World Malaria Day (April 25) is around the corner. Public health professionals continue to debate the safety and effectiveness of anti-malaria drugs to treat patients with COVID-19 (SARS-CoV-2). The challenges in managing this pandemic go beyond developing effective treatment regimens.
- We need widespread testing for those with symptoms and to identify the extent of asymptomatic spread among vulnerable populations, including within long-term care facilities and community shelters.
- Testing issues extend beyond ensuring laboratory capacity to handle high volumes. Challenges include the shortages of swabs for collecting samples and chemical reagents for processing, along with the logistics of distributing tests and supplies.
- Public officials will need results from widespread serological (antibody) testing to determine the scope of the infection across regions.
- Current testing efforts have focused on the presence of the virus and not on antibodies. Even with antibody testing, there is no clear evidence to show whether the antibodies confer immunity or how long that immunity lasts.
- Finally, we need to develop an effective vaccine and a global distribution system, a process that can take 18 to 24 months.
- In the interim, the deployment and evaluation of contract tracing methodologies require advanced leadership and program management skills.
These public health action plans need strong scientific-based research skills, which you will learn through MPH learning experiences at the University of Illinois Springfield (UIS).
The UIS Master’s in Public Health (MPH) program offers students engaging on-campus and online courses, interesting research opportunities, and a hands-on learning environment. Students may access a variety of funding sources such as tuition waivers, scholarships, and paid part-time internships. Our MPH program integrates academic scholarship with the development of practical research and service skills through experiential learning, including internships leading to job opportunities upon graduation, e.g., the UIS Graduate Public Service Internship Program (GPSI). Finally, the MPH program provides public health knowledge that applies to real-world health issues such as the current COVID-19 pandemic. The UIS MPH Program (fully online or on-campus) will help you make a difference for yourself, your family, and your community.
The COVID-19 pandemic highlights the need for a robust public health workforce once again! Public health is a fast-growing sector that continuously seeks new professionals to tackle many complex population health issues, infectious and chronic diseases, and situations that affect life expectancy. With the UIS MPH, you will be well-prepared to address hypertension, diabetes, infant and maternal mortality, clean water and other environmental risks, health equity, and many other challenges. The 21st century and spread of novel coronavirus have witnessed changes – travel and other trends that increase the risk of disease outbreaks. Public health professionals play a critical role across the public, private, and nonprofit settings to address these significant challenges.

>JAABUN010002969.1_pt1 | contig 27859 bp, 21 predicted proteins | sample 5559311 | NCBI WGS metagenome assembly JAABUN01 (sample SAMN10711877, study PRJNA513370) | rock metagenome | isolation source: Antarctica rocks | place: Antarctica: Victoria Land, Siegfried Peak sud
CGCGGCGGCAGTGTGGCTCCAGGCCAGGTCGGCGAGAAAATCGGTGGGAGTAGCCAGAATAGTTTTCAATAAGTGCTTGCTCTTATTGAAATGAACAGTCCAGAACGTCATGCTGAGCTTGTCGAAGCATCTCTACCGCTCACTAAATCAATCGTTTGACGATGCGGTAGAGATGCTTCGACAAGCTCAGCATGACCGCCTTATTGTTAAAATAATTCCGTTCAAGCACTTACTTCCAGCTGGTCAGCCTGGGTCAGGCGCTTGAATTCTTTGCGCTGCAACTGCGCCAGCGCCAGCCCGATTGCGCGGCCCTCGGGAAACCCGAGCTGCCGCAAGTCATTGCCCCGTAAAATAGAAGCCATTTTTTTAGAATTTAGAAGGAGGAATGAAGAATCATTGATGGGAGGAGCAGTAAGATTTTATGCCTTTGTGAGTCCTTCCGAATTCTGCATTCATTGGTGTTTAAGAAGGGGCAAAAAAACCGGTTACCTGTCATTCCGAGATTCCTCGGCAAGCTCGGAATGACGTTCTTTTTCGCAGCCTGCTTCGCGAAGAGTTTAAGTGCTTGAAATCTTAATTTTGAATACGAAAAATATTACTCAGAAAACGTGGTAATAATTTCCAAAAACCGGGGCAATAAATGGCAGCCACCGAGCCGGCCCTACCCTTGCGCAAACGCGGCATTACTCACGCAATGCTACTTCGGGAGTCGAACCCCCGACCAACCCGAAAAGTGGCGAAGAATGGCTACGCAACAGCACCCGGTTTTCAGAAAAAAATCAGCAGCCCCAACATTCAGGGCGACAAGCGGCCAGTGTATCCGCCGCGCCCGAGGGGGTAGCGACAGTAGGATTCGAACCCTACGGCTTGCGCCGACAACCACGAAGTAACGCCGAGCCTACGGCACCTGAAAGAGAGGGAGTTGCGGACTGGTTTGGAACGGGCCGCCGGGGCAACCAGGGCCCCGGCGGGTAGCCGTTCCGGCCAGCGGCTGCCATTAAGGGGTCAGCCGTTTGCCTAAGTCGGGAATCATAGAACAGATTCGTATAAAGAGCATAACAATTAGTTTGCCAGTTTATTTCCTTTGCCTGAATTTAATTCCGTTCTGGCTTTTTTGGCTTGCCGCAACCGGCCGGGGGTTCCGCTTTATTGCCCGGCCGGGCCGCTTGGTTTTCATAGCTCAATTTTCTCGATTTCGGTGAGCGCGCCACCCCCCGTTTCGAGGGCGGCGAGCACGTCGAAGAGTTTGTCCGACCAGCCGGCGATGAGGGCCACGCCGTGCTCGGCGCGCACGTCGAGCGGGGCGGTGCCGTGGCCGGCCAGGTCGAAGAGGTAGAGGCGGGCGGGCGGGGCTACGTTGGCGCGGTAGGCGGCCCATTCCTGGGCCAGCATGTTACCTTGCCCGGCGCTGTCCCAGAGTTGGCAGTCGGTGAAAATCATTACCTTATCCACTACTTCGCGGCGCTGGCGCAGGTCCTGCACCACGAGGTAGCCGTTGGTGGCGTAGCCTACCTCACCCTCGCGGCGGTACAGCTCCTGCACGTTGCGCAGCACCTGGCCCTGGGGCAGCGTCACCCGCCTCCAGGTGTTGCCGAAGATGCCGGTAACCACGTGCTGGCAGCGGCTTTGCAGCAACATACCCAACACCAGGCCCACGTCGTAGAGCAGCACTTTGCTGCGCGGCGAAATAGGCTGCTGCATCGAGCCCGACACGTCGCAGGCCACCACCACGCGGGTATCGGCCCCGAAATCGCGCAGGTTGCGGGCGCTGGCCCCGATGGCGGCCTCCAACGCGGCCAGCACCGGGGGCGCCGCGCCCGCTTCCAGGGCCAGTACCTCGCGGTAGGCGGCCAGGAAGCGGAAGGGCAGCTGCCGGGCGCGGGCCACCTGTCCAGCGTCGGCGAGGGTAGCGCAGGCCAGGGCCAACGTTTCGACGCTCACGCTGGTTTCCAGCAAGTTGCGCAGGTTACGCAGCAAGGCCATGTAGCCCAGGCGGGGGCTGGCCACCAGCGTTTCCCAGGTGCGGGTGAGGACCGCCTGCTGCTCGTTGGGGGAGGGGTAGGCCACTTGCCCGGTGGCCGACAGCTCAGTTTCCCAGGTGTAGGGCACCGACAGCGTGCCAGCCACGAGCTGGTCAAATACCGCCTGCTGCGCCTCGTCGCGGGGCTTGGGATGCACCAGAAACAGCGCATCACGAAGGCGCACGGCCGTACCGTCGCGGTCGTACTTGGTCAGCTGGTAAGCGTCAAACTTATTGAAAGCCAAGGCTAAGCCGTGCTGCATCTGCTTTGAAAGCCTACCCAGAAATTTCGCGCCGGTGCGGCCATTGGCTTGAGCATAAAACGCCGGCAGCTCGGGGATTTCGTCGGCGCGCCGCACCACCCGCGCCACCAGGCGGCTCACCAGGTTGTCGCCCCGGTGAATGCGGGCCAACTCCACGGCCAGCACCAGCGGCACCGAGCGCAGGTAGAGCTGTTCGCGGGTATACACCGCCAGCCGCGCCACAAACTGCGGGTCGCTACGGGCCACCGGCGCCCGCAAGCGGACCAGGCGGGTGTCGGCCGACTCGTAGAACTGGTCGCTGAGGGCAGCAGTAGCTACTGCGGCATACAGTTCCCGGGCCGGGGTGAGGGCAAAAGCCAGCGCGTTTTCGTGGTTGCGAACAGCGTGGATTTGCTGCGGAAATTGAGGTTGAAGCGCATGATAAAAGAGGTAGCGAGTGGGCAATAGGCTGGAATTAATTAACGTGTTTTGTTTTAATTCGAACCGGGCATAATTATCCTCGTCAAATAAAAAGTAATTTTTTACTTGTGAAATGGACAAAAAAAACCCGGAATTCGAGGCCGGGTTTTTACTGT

Ololade Akinsanya, a recent MPH graduate, shared her story about how she applies what she learned at UIS to her job and research. She currently works as a Clinical Case Manager with Shawnee Health Services in Southern Illinois, where she provides health promotional and preventive services to patients who require urgent care, other healthcare services, and their caregivers. Ololade applies the knowledge she gained in social determinants and health equity theories (from MPH 441) in her present job. Moreover, all MPH faculty members take roles to help her link theory and practice. While taking classes at UIS, Ololade interned at the Illinois Environmental Protection Agency (IEPA) as a laboratory associate through the UIS GPSI Program. She assessed water quality and ensured quality controls functioned efficiently and effectively in Illinois.
The professional and academic experiences Olodade gained at the UIS MPH Program and IEPA sharpened her research skills. She analyzed secondary data on water quality assessment at IEPA with the research grant received from UIS. The American Public Health Association (APHA) Annual Meeting and Expo, the largest public health international conference in the world, accepted an abstract derived from Olodade’s research project (entitled Illinois Cyanobacterial Monitoring System: Implication for Public Health).
Be a part of the public health solution in the world. It’s time to apply UIS Master’s in Public Health Program (Online & On-Campus). Ololade’s success story can be yours!
For more details about the MPH program, scholarship, and internship at UIS, please go to the following links:
If you have questions, feel free to connect with us and request more information!